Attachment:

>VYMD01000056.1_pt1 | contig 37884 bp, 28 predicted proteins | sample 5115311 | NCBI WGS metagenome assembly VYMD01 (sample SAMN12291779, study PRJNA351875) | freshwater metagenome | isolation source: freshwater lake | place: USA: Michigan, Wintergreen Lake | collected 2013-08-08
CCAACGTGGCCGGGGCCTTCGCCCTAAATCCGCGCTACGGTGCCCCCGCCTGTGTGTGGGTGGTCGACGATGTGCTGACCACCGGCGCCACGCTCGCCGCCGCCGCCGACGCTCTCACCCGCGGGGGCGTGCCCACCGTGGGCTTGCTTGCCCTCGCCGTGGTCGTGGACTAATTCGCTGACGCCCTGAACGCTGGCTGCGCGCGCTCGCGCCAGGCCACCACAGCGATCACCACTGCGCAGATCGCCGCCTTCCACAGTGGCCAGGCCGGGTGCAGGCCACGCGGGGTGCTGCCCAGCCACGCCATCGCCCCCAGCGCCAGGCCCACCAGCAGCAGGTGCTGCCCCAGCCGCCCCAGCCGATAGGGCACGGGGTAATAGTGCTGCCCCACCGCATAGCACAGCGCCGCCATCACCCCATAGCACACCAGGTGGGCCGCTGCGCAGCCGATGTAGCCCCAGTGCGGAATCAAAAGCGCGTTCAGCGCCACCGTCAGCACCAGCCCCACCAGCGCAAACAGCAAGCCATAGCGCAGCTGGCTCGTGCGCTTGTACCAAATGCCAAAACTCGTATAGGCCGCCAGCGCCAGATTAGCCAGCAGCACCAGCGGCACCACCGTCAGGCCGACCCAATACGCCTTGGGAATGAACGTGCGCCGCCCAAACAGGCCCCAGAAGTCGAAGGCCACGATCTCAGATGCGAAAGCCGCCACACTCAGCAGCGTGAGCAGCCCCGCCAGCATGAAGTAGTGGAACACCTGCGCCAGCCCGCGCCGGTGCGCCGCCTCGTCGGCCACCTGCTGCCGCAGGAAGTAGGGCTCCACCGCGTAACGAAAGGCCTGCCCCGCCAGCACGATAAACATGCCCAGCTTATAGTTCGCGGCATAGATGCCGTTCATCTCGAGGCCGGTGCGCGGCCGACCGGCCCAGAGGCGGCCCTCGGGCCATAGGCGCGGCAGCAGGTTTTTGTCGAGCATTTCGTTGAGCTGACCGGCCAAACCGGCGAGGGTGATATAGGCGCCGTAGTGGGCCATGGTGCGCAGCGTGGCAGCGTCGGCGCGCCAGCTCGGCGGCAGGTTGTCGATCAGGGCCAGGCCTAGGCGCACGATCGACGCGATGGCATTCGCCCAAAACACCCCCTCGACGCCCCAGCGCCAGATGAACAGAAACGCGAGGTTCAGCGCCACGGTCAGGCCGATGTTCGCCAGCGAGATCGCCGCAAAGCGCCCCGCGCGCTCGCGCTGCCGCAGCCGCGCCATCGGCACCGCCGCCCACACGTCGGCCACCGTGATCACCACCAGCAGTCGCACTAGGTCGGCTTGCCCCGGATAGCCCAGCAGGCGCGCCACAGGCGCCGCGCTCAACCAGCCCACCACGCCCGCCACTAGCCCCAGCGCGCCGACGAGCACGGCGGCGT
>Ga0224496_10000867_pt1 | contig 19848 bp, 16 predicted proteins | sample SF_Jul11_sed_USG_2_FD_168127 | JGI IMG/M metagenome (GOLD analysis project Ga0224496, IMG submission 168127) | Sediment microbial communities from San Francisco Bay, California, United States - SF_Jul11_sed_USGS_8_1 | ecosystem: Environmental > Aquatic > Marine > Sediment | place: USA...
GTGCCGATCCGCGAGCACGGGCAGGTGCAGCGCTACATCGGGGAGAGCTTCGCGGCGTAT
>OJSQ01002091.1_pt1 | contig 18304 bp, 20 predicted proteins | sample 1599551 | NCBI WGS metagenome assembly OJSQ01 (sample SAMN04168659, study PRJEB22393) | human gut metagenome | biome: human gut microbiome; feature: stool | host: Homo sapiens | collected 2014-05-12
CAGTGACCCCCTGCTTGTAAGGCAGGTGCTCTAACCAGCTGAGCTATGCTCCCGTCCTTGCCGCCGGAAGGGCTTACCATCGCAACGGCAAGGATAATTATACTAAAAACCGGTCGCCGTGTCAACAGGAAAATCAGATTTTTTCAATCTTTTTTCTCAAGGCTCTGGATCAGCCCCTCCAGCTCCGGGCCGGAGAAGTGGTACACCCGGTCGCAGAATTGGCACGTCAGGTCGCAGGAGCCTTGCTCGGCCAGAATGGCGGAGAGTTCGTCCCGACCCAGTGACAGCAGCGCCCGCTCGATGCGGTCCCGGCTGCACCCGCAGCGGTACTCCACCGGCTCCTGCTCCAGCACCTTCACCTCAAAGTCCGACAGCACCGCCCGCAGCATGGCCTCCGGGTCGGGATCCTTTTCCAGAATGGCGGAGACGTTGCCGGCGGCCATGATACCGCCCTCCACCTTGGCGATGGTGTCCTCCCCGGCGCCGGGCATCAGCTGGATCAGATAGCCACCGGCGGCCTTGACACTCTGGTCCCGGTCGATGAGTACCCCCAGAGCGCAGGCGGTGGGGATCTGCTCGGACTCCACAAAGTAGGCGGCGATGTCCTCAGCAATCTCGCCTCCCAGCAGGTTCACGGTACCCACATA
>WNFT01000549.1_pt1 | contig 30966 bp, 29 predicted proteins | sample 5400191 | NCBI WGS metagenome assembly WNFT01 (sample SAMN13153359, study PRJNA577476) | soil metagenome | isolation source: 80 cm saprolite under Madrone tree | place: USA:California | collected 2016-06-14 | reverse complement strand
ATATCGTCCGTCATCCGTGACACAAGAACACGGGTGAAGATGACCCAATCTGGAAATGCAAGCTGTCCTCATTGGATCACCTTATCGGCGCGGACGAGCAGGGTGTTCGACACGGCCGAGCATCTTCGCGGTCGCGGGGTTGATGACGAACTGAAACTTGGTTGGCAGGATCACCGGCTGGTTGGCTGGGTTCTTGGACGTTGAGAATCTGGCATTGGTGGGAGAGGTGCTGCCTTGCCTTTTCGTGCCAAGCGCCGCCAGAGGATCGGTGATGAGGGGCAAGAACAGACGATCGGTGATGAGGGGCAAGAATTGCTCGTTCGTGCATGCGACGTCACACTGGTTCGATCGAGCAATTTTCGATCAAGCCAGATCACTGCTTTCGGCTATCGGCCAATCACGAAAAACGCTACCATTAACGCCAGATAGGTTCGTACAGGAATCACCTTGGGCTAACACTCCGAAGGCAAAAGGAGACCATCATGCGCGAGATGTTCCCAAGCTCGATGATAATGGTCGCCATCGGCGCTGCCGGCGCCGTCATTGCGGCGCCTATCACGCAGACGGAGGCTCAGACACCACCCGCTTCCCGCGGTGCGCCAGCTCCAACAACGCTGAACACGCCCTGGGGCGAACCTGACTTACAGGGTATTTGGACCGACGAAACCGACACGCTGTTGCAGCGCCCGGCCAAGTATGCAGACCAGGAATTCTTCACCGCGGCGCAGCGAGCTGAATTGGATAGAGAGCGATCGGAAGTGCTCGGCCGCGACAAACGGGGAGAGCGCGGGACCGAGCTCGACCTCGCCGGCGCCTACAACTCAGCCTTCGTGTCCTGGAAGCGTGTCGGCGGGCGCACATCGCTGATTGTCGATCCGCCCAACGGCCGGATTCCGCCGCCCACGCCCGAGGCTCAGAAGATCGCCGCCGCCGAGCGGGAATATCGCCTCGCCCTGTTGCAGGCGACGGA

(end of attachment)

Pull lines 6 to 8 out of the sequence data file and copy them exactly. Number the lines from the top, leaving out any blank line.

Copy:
CAGTGACCCCCTGCTTGTAAGGCAGGTGCTCTAACCAGCTGAGCTATGCTCCCGTCCTTGCCGCCGGAAGGGCTTACCATCGCAACGGCAAGGATAATTATACTAAAAACCGGTCGCCGTGTCAACAGGAAAATCAGATTTTTTCAATCTTTTTTCTCAAGGCTCTGGATCAGCCCCTCCAGCTCCGGGCCGGAGAAGTGGTACACCCGGTCGCAGAATTGGCACGTCAGGTCGCAGGAGCCTTGCTCGGCCAGAATGGCGGAGAGTTCGTCCCGACCCAGTGACAGCAGCGCCCGCTCGATGCGGTCCCGGCTGCACCCGCAGCGGTACTCCACCGGCTCCTGCTCCAGCACCTTCACCTCAAAGTCCGACAGCACCGCCCGCAGCATGGCCTCCGGGTCGGGATCCTTTTCCAGAATGGCGGAGACGTTGCCGGCGGCCATGATACCGCCCTCCACCTTGGCGATGGTGTCCTCCCCGGCGCCGGGCATCAGCTGGATCAGATAGCCACCGGCGGCCTTGACACTCTGGTCCCGGTCGATGAGTACCCCCAGAGCGCAGGCGGTGGGGATCTGCTCGGACTCCACAAAGTAGGCGGCGATGTCCTCAGCAATCTCGCCTCCCAGCAGGTTCACGGTACCCACATA
>WNFT01000549.1_pt1 | contig 30966 bp, 29 predicted proteins | sample 5400191 | NCBI WGS metagenome assembly WNFT01 (sample SAMN13153359, study PRJNA577476) | soil metagenome | isolation source: 80 cm saprolite under Madrone tree | place: USA:California | collected 2016-06-14 | reverse complement strand
ATATCGTCCGTCATCCGTGACACAAGAACACGGGTGAAGATGACCCAATCTGGAAATGCAAGCTGTCCTCATTGGATCACCTTATCGGCGCGGACGAGCAGGGTGTTCGACACGGCCGAGCATCTTCGCGGTCGCGGGGTTGATGACGAACTGAAACTTGGTTGGCAGGATCACCGGCTGGTTGGCTGGGTTCTTGGACGTTGAGAATCTGGCATTGGTGGGAGAGGTGCTGCCTTGCCTTTTCGTGCCAAGCGCCGCCAGAGGATCGGTGATGAGGGGCAAGAACAGACGATCGGTGATGAGGGGCAAGAATTGCTCGTTCGTGCATGCGACGTCACACTGGTTCGATCGAGCAATTTTCGATCAAGCCAGATCACTGCTTTCGGCTATCGGCCAATCACGAAAAACGCTACCATTAACGCCAGATAGGTTCGTACAGGAATCACCTTGGGCTAACACTCCGAAGGCAAAAGGAGACCATCATGCGCGAGATGTTCCCAAGCTCGATGATAATGGTCGCCATCGGCGCTGCCGGCGCCGTCATTGCGGCGCCTATCACGCAGACGGAGGCTCAGACACCACCCGCTTCCCGCGGTGCGCCAGCTCCAACAACGCTGAACACGCCCTGGGGCGAACCTGACTTACAGGGTATTTGGACCGACGAAACCGACACGCTGTTGCAGCGCCCGGCCAAGTATGCAGACCAGGAATTCTTCACCGCGGCGCAGCGAGCTGAATTGGATAGAGAGCGATCGGAAGTGCTCGGCCGCGACAAACGGGGAGAGCGCGGGACCGAGCTCGACCTCGCCGGCGCCTACAACTCAGCCTTCGTGTCCTGGAAGCGTGTCGGCGGGCGCACATCGCTGATTGTCGATCCGCCCAACGGCCGGATTCCGCCGCCCACGCCCGAGGCTCAGAAGATCGCCGCCGCCGAGCGGGAATATCGCCTCGCCCTGTTGCAGGCGACGGA